As the sweat dripped from her nose, Martha opened her mouth and caught a few drops on the tip of her tongue. It was salty, but it was the only liquid she possessed. She gathered several strands of her wet brown hair and sucked them until she could no longer tolerate the taste. Martha sighed. Perhaps if she cried, she could drink her tears. The day that she fell and cut her knee at school, she cried all the way home. Her mother told her to dry her tears because when she cried, the angels in heaven also wept. She did not want to upset the angels. Then they will help her to meet the Queen. Her aunt had told her that Germany was the best place to start their new life, but Martha was not convinced. The Queen lived in England, not in Germany.
Her attention returned to the barbed wire. It had somehow grown since she’d been standing there. Its thorns looked like sharp knives pointing at her, ready to stab her if she dared to touch them. The guns and the bombs scared her, but not the knives. She would tell the Queen that she wanted to live with her. Her father told her that there were many rooms at Buckingham Palace. In England, she would be safe from the soldiers. There would be plenty to eat, and she could go to school and finish her education, and then go to university to study medicine. As a doctor, she could go back home and help her people. She would be there when someone cried for help. Her people will never suffer again. Or perhaps she could be a teacher and teach her people how to live and not to fight. At school, they were taught that life was precious. It was a gift from God.
People were leaving her village because of the war. They did not want to die. Her aunt had told her that they will start their new life as soon as she had enough money to pay the boat people. But her aunt did not tell her about the fence. Martha stared at it. There was no dirt or mud on it. Maybe it was a new fence. It sparkled in the sunlight, like a warrior proud of its armour.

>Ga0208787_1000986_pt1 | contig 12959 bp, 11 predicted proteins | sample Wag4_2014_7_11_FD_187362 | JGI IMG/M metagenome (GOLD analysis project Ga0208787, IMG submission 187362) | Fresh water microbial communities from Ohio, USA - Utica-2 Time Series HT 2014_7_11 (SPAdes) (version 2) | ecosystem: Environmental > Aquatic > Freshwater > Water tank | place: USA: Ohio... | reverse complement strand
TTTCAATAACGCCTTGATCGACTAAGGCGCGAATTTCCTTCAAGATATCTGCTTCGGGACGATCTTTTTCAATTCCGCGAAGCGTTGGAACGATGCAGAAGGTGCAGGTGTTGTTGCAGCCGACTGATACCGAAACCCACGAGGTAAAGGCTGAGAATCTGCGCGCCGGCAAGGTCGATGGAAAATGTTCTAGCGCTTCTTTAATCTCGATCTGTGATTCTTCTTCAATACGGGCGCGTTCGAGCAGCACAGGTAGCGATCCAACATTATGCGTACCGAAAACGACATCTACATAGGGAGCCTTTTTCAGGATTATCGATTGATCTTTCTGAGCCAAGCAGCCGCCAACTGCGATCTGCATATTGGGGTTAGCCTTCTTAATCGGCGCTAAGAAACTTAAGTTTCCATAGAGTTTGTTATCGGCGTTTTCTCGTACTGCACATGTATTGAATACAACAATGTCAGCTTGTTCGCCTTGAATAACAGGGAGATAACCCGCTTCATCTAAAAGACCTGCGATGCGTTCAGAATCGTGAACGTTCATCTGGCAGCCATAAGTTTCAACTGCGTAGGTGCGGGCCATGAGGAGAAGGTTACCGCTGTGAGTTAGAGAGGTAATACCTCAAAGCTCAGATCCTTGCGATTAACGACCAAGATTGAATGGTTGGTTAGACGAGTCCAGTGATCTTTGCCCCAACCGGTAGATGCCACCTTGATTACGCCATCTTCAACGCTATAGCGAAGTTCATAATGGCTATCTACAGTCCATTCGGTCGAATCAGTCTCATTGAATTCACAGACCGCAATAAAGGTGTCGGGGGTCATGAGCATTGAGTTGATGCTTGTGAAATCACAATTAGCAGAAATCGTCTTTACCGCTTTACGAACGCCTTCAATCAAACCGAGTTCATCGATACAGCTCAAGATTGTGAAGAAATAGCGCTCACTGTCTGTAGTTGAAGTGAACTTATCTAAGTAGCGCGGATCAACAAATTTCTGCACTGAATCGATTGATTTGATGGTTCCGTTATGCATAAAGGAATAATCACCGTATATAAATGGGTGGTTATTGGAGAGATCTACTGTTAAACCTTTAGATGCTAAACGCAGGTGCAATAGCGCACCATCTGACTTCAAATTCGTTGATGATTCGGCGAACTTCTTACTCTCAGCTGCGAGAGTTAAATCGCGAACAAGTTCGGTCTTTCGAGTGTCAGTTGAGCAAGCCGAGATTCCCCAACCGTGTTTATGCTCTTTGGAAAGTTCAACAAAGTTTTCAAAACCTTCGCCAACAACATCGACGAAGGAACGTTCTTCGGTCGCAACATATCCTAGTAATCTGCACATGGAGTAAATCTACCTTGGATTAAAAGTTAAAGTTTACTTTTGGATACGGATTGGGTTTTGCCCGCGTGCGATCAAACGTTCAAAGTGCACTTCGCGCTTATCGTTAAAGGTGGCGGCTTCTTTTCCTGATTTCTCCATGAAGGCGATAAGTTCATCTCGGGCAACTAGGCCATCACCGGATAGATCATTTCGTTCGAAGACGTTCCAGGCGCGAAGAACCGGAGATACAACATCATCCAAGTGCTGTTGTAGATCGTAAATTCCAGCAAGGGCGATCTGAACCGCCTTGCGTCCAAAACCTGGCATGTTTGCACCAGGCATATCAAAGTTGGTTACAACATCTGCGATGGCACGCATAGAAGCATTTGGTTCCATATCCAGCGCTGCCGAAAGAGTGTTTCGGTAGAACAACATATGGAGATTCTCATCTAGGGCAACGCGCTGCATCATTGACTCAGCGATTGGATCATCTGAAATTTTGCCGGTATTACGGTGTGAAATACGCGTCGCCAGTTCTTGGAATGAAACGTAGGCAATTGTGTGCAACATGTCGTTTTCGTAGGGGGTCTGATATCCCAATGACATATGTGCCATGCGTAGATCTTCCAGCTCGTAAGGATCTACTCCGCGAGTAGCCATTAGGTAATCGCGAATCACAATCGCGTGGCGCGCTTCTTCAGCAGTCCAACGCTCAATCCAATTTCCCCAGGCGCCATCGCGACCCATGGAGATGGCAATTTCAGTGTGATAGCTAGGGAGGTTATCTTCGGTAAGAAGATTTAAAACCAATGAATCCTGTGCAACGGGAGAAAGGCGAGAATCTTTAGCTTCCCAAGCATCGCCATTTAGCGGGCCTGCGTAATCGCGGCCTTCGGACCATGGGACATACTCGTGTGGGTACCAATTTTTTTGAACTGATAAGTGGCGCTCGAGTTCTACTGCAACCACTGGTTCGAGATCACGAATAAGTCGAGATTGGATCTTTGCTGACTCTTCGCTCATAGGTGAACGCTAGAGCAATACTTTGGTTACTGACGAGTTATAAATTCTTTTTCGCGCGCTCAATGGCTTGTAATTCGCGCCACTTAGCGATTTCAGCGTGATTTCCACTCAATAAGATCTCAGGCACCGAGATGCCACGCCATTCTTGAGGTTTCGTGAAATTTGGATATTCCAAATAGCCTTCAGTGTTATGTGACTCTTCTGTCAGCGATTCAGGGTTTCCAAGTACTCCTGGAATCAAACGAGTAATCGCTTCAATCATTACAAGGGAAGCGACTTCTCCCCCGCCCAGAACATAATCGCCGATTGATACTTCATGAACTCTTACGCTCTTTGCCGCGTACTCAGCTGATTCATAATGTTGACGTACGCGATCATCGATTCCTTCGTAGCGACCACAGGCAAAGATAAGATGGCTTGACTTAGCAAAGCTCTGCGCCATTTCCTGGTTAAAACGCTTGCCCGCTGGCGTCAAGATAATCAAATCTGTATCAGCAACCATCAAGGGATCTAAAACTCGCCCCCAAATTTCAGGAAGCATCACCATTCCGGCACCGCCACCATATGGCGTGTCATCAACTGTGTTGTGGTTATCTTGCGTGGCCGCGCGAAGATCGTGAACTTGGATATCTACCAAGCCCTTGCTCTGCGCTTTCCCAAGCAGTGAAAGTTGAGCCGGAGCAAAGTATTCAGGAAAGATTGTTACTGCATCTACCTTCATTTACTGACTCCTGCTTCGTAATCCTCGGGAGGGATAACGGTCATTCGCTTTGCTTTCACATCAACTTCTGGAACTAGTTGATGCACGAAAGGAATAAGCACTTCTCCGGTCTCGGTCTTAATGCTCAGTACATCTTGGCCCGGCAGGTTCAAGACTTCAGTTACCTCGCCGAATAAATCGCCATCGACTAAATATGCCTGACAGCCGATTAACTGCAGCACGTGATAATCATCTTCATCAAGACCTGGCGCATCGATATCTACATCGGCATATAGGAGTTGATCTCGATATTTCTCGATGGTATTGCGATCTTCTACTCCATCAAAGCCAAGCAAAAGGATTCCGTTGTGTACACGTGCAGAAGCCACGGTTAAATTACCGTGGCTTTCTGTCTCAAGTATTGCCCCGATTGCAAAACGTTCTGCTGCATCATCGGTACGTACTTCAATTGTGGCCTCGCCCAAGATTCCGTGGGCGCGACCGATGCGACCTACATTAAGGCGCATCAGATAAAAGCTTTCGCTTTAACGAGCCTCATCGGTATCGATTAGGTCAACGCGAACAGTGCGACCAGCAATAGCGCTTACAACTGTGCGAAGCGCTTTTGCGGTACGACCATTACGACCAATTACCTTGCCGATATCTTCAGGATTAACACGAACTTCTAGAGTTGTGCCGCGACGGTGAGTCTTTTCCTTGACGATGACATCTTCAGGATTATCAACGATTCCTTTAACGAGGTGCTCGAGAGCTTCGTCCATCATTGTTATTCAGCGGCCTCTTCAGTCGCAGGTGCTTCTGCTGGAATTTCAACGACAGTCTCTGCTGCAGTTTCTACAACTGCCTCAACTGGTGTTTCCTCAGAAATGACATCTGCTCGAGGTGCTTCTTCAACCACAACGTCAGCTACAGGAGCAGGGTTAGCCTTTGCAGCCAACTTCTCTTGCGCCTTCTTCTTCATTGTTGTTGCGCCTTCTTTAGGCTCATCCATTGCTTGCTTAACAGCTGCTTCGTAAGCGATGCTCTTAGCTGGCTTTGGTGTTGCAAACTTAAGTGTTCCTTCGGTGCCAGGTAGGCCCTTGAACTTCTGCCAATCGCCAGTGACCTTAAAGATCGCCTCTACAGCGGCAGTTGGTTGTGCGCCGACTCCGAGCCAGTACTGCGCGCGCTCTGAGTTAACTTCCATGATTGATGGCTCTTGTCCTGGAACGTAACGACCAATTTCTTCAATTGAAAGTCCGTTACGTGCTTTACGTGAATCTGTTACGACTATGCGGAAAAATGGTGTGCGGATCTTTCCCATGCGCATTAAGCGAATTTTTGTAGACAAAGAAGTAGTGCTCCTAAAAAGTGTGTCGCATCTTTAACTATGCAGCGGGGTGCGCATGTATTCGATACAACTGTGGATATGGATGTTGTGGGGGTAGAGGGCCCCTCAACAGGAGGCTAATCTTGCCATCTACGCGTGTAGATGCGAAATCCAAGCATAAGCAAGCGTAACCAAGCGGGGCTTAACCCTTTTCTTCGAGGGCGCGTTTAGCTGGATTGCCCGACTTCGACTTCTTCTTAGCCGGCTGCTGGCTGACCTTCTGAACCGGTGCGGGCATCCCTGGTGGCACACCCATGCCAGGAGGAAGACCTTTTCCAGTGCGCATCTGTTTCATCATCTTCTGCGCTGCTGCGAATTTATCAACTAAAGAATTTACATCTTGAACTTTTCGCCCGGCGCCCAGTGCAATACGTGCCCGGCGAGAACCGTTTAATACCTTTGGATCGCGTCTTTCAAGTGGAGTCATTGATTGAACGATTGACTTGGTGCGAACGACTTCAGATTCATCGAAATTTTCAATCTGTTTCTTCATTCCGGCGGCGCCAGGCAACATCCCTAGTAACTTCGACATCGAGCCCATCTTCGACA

Martha grasped the barbed wire with her hands and winced in pain. She refused to release her grip as she placed her bare feet at the bottom of the fence. Its sharp claws tore her skin like a drill boring holes into her flesh. She bit her lips and continued her climb. Jack did not give up, and neither would she. Finally, she lifted her frail body over the top with all her energy, and then she fell as the warrior stabbed her for the last time.
Her head hit the ground first causing her to tremble. She could taste the blood on her lips. Slowly, she turned her head. Her vision was blurred but she could see that the warrior no longer sparkled in the sunlight. It was stained with her blood. The fence had not stopped her. Her eyelids began to droop. She wanted to shake her head but it was too heavy. This was not the time to sleep. Then she saw her brother running towards her shouting her name. She smiled. At last she had found him. Her mother and father were walking behind him. They were holding hands and smiling at her. Their skin looked radiant against the blazing sun. The bomb did not kill them as she had thought. They had also climbed the fence, and now they can be together again as a family.
More blood spluttered from her mouth. Martha could not tell them how happy she was to see them. She began to shiver. It was strange that she could no longer feel the heat from the sun. There was now a biting wind raging through her bones, like winter time in her village when the snow announced its imminent arrival.
Her eyelids were heavy like the bucket of water that she had to carry from the well every day once the bombs had arrived. Her father was now kneeling beside her. Martha parted her lips once more. All she could do was gargle at him like a new born baby.
“Sssh,”replied her father, “Sleep, my child, and when you wake up, I will take you to meet the Queen.”
His words were like a warm blanket wrapped around her as she exhaled and closed her eyes.